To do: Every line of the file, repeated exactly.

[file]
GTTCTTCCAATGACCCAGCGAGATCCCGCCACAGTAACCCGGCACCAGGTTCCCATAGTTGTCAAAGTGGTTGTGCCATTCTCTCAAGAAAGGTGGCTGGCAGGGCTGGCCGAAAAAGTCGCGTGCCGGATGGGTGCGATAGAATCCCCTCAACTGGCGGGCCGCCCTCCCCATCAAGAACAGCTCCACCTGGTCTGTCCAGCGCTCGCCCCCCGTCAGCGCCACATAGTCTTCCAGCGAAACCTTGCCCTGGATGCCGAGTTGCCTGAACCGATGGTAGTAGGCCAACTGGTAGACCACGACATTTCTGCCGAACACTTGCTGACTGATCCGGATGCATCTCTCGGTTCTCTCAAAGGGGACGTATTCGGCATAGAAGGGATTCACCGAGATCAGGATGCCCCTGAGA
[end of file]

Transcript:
GTTCTTCCAATGACCCAGCGAGATCCCGCCACAGTAACCCGGCACCAGGTTCCCATAGTTGTCAAAGTGGTTGTGCCATTCTCTCAAGAAAGGTGGCTGGCAGGGCTGGCCGAAAAAGTCGCGTGCCGGATGGGTGCGATAGAATCCCCTCAACTGGCGGGCCGCCCTCCCCATCAAGAACAGCTCCACCTGGTCTGTCCAGCGCTCGCCCCCCGTCAGCGCCACATAGTCTTCCAGCGAAACCTTGCCCTGGATGCCGAGTTGCCTGAACCGATGGTAGTAGGCCAACTGGTAGACCACGACATTTCTGCCGAACACTTGCTGACTGATCCGGATGCATCTCTCGGTTCTCTCAAAGGGGACGTATTCGGCATAGAAGGGATTCACCGAGATCAGGATGCCCCTGAGA